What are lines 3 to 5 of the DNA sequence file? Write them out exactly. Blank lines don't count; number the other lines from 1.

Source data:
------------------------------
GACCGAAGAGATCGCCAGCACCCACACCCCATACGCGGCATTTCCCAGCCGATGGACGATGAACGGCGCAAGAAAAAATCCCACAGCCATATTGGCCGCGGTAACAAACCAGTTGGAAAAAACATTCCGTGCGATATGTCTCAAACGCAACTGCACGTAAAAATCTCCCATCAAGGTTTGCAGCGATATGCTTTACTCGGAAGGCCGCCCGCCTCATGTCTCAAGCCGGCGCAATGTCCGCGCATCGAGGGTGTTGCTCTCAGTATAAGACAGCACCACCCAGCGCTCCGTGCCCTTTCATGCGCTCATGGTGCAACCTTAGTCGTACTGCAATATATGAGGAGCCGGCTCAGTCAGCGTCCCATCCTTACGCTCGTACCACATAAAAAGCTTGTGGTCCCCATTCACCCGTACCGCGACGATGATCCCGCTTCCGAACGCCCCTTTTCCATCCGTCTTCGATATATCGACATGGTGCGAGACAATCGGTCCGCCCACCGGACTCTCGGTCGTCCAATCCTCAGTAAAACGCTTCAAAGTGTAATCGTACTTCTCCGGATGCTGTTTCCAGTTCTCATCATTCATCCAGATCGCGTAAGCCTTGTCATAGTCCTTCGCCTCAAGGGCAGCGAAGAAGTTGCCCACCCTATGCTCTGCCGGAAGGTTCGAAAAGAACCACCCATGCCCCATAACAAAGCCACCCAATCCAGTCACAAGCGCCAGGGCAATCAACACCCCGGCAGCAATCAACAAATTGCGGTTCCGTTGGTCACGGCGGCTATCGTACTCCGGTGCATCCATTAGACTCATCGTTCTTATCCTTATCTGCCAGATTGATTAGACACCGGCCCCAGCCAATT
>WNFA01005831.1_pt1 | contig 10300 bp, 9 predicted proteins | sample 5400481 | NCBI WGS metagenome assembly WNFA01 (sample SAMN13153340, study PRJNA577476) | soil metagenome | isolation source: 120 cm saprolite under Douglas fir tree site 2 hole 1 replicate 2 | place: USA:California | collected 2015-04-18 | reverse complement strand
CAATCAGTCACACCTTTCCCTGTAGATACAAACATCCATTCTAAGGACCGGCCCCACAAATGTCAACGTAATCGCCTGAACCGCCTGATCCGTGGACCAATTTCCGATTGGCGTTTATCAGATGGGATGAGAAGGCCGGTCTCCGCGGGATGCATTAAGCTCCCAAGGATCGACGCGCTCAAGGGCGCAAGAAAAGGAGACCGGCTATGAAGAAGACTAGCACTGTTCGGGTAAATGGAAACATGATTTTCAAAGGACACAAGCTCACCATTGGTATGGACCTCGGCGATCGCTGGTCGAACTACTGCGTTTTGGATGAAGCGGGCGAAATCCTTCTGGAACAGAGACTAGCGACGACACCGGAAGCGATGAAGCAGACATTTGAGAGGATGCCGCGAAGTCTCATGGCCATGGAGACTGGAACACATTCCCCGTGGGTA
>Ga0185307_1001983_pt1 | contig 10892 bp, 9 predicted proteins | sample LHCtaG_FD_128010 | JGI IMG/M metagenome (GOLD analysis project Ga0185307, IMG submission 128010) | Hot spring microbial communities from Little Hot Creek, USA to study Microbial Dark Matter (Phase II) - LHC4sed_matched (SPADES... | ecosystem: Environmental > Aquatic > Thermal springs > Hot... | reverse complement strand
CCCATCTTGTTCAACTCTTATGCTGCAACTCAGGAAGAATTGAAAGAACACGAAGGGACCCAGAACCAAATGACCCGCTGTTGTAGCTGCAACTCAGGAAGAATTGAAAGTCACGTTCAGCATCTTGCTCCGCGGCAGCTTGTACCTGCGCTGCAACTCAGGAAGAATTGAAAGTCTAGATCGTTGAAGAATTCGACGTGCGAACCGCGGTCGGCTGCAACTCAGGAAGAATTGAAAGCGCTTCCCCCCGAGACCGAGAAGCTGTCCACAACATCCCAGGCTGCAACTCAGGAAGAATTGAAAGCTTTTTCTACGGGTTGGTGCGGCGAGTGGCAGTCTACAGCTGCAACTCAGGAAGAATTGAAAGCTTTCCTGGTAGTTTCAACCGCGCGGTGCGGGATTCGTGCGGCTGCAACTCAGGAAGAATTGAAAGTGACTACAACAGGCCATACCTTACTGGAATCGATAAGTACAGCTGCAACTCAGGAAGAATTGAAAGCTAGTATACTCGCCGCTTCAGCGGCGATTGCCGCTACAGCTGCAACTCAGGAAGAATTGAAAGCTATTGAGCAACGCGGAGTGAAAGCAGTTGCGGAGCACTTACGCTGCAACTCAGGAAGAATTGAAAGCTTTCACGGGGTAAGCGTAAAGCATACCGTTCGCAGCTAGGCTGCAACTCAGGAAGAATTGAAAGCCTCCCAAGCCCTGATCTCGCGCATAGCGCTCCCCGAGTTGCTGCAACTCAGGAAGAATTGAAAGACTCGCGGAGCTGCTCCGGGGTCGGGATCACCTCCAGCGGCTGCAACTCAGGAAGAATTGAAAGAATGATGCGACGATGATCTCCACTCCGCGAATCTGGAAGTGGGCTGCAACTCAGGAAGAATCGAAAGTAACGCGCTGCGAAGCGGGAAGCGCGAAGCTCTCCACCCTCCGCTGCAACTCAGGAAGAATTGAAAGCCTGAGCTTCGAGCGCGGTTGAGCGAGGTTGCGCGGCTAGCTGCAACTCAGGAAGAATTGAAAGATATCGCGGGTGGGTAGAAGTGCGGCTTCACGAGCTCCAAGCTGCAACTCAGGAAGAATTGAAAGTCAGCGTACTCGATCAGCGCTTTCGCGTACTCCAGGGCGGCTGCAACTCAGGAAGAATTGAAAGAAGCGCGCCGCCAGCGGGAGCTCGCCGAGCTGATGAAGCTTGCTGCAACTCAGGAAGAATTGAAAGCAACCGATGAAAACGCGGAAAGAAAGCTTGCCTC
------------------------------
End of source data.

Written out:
CAATCAGTCACACCTTTCCCTGTAGATACAAACATCCATTCTAAGGACCGGCCCCACAAATGTCAACGTAATCGCCTGAACCGCCTGATCCGTGGACCAATTTCCGATTGGCGTTTATCAGATGGGATGAGAAGGCCGGTCTCCGCGGGATGCATTAAGCTCCCAAGGATCGACGCGCTCAAGGGCGCAAGAAAAGGAGACCGGCTATGAAGAAGACTAGCACTGTTCGGGTAAATGGAAACATGATTTTCAAAGGACACAAGCTCACCATTGGTATGGACCTCGGCGATCGCTGGTCGAACTACTGCGTTTTGGATGAAGCGGGCGAAATCCTTCTGGAACAGAGACTAGCGACGACACCGGAAGCGATGAAGCAGACATTTGAGAGGATGCCGCGAAGTCTCATGGCCATGGAGACTGGAACACATTCCCCGTGGGTA
>Ga0185307_1001983_pt1 | contig 10892 bp, 9 predicted proteins | sample LHCtaG_FD_128010 | JGI IMG/M metagenome (GOLD analysis project Ga0185307, IMG submission 128010) | Hot spring microbial communities from Little Hot Creek, USA to study Microbial Dark Matter (Phase II) - LHC4sed_matched (SPADES... | ecosystem: Environmental > Aquatic > Thermal springs > Hot... | reverse complement strand
CCCATCTTGTTCAACTCTTATGCTGCAACTCAGGAAGAATTGAAAGAACACGAAGGGACCCAGAACCAAATGACCCGCTGTTGTAGCTGCAACTCAGGAAGAATTGAAAGTCACGTTCAGCATCTTGCTCCGCGGCAGCTTGTACCTGCGCTGCAACTCAGGAAGAATTGAAAGTCTAGATCGTTGAAGAATTCGACGTGCGAACCGCGGTCGGCTGCAACTCAGGAAGAATTGAAAGCGCTTCCCCCCGAGACCGAGAAGCTGTCCACAACATCCCAGGCTGCAACTCAGGAAGAATTGAAAGCTTTTTCTACGGGTTGGTGCGGCGAGTGGCAGTCTACAGCTGCAACTCAGGAAGAATTGAAAGCTTTCCTGGTAGTTTCAACCGCGCGGTGCGGGATTCGTGCGGCTGCAACTCAGGAAGAATTGAAAGTGACTACAACAGGCCATACCTTACTGGAATCGATAAGTACAGCTGCAACTCAGGAAGAATTGAAAGCTAGTATACTCGCCGCTTCAGCGGCGATTGCCGCTACAGCTGCAACTCAGGAAGAATTGAAAGCTATTGAGCAACGCGGAGTGAAAGCAGTTGCGGAGCACTTACGCTGCAACTCAGGAAGAATTGAAAGCTTTCACGGGGTAAGCGTAAAGCATACCGTTCGCAGCTAGGCTGCAACTCAGGAAGAATTGAAAGCCTCCCAAGCCCTGATCTCGCGCATAGCGCTCCCCGAGTTGCTGCAACTCAGGAAGAATTGAAAGACTCGCGGAGCTGCTCCGGGGTCGGGATCACCTCCAGCGGCTGCAACTCAGGAAGAATTGAAAGAATGATGCGACGATGATCTCCACTCCGCGAATCTGGAAGTGGGCTGCAACTCAGGAAGAATCGAAAGTAACGCGCTGCGAAGCGGGAAGCGCGAAGCTCTCCACCCTCCGCTGCAACTCAGGAAGAATTGAAAGCCTGAGCTTCGAGCGCGGTTGAGCGAGGTTGCGCGGCTAGCTGCAACTCAGGAAGAATTGAAAGATATCGCGGGTGGGTAGAAGTGCGGCTTCACGAGCTCCAAGCTGCAACTCAGGAAGAATTGAAAGTCAGCGTACTCGATCAGCGCTTTCGCGTACTCCAGGGCGGCTGCAACTCAGGAAGAATTGAAAGAAGCGCGCCGCCAGCGGGAGCTCGCCGAGCTGATGAAGCTTGCTGCAACTCAGGAAGAATTGAAAGCAACCGATGAAAACGCGGAAAGAAAGCTTGCCTC